A manager has to provide feedback to his/her supervisor on all the sales for a particular item that happened over the last two weeks outside of U.S. In a traditional BI environment, data does not get refreshed as quickly. Even if it does get refreshed, a view of international sales may not be built into any of the reports. With natural language search a manager can just type in the query such as “Find all the sales for the previous 2 weeks by country not USA.” As long as the data stores country information against each of the sales, the system should be able to generate the most appropriate view (pie chart, column chart, etc.) to show the data. A tool should also allow the user to disambiguate the data if the output does not reflect the exact scenario requested. Also, the user should be able to then save this report on the fly and add it to his/her dashboard.

Interactive Filtering

Allow business users to filter the data/reports across multiple dimensions (attributes), measures and date/time (by days, weeks, months, quarters, years). This allows users to see data patterns and behavior in several different modes. For example, imagine you are looking at a chart that shows all the complaints filed over the last five years broken down by year. You may want to filter this data to see the complaints originated in just the northeast region for last five years. A user should be able to create a modified view of the report by picking the right filters, without having to go to a business analyst or other IT folks for help.

Data drill-downs

The ability to drill across dimensions, measures and date/time is key for advanced data discovery. This allows the user to get deeper into a specific data point and see how it ties in with other attributes. Let’s say that for a really high number of complaints filed in a particular month, you would like to drill down and see which regions the complaints filed from or who filed those complaints. Or, maybe you want to drill down and see the filing dates for each of those complaints in that particular month.

Allow business users to create reports on the fly

As discussed above when business users have multiple ways to dive into their data and create scenarios on an ad-hoc basis, the next thing they would want would be to save their results in specific reporting formats to present to their superiors or for team discussions. If business users can just save the output of their data discovery as a report on-the-fly (instead of going to IT to create a report based on a use case) and embed that in a dashboard, such functionality will greatly reduce the dependence on IT and save business analysts' time.

Allow Collaboration

Although not directly tied to IT dependence, the ability to collaborate with others on reports is a key motivator for business users to play and explore their data, as well as discover patterns that eventually help them to make effective business decisions. With the advent of social media capabilities, some analytics tools now allow users to do real-time collaboration by entering comments, provide feedback on the reports and on specific data points (especially those that may be red flags) and sharing them with others.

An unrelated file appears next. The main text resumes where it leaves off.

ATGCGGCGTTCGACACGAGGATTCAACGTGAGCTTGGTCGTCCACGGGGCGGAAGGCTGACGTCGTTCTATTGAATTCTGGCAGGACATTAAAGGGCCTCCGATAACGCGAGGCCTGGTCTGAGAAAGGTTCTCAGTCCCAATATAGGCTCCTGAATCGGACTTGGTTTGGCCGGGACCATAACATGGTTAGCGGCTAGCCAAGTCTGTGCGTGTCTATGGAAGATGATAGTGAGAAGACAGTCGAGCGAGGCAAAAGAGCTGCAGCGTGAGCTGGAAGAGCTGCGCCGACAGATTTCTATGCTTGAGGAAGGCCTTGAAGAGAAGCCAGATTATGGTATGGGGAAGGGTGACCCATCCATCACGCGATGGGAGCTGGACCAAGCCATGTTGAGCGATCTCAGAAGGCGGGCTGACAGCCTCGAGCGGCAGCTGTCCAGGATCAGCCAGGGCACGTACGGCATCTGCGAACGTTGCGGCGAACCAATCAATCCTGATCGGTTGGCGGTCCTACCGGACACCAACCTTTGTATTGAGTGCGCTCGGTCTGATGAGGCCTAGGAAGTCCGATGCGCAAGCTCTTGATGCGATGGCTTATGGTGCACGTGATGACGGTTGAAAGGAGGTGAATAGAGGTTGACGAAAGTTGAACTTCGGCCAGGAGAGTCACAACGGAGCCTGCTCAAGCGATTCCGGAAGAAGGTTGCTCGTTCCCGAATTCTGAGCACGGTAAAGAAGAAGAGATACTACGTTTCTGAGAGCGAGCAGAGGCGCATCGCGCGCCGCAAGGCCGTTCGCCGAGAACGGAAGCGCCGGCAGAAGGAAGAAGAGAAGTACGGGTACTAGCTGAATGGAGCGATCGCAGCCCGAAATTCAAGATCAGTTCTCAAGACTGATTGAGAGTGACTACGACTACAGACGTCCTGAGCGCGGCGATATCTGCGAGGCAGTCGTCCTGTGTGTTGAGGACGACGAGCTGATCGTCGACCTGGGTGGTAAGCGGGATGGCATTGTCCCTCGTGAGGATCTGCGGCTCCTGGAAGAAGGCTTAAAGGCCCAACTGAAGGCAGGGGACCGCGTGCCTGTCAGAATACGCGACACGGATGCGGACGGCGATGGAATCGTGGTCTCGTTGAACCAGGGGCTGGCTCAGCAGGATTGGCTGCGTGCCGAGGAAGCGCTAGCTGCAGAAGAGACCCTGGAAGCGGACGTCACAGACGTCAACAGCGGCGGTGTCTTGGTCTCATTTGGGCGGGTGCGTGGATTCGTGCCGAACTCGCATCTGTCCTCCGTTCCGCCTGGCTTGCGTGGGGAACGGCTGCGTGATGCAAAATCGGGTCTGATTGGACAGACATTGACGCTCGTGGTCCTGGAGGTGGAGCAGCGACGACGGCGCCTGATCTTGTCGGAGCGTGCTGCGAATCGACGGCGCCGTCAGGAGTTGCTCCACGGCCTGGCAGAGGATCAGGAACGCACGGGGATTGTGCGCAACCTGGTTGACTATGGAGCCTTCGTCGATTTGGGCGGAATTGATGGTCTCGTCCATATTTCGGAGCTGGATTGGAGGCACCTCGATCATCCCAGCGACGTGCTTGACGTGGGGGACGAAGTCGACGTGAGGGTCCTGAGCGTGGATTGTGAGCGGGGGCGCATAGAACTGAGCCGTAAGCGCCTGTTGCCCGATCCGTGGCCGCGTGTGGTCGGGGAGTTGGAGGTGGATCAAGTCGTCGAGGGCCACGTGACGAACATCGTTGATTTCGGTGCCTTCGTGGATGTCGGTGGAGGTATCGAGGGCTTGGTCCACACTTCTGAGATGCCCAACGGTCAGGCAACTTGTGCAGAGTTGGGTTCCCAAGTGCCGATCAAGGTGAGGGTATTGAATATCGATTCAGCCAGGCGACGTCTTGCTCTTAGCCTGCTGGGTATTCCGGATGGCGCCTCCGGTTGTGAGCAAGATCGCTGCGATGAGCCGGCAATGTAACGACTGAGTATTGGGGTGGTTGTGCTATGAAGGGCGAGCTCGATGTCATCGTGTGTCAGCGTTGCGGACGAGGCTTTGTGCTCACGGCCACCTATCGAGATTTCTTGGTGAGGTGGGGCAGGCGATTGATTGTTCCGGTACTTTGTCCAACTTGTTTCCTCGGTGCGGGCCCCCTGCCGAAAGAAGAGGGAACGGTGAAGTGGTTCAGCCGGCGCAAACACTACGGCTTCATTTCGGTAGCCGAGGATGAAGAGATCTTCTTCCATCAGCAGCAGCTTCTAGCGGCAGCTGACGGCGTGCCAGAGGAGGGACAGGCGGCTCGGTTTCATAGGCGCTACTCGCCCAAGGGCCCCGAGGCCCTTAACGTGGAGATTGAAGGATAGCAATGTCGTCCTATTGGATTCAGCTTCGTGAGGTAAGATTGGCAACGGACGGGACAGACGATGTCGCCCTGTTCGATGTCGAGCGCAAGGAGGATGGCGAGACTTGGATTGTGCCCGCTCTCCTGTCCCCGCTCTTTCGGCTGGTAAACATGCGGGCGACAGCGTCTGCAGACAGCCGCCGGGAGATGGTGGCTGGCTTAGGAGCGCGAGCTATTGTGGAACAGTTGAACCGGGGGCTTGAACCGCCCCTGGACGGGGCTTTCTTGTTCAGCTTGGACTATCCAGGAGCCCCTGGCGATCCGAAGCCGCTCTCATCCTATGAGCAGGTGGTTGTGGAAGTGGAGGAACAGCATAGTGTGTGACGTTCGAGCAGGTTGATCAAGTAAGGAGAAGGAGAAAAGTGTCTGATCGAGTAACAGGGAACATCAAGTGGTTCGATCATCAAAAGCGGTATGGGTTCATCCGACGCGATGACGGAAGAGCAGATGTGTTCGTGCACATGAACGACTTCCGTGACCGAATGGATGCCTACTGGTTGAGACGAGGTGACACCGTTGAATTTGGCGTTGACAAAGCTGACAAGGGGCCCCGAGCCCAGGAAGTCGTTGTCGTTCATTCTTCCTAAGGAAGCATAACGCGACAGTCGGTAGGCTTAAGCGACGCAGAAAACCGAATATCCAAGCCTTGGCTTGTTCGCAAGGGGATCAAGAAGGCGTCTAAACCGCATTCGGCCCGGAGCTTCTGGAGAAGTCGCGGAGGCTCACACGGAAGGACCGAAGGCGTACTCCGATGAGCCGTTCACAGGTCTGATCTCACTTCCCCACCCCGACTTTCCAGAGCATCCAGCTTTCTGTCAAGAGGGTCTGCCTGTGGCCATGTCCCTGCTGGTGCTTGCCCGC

With the evolution of more advanced technologies and significant improvement in performances, many smaller vendors are coming out with analytics tools, which allow analysis to be done directly in the data source and in-memory. Many of these tools allow faster extraction of data even if the dataset needs to be separated from the primary data source by passing the need for expensive, time-consuming ETL processes and allowing users to play against their entire data rather than a subset of it. Some of these technologies are still new and need to mature further but the trend is clearly visible. As per Dan and John in the above mentioned Gartner report, data discovery will become a key tenet of analytics putting business users in the driver’s seat.

We can continue this discussion across several impact areas and how vendors can make their analytics offering much more appealing to the business users but for lack of space I will limit my discussion at this point.

Feel free to check out one of my previous blog posts Analytics Insights for the Business Process that discusses the emerging models of analytics.

The new Natural Language Analytics module will be offered to the customers as an add-on module along with the BPM and Case Management platform entellitrak. This analytics offering from MicroPact also aligns closely with its Data-First™ approach to dynamic case management. You can download this free CITO Research report titled “How Data-First Development Overcomes Barriers to Creating Effective Applications.”

You can download the analytics datasheet by going to this page on MicroPact’s website. For any additional information on Natural Language Analytics offering please contact the MicroPact sales team at sales@micropact.com.

About the Author

Sandeep Khare worked at MicroPact from 2003-2016, most recently in the Marketing department.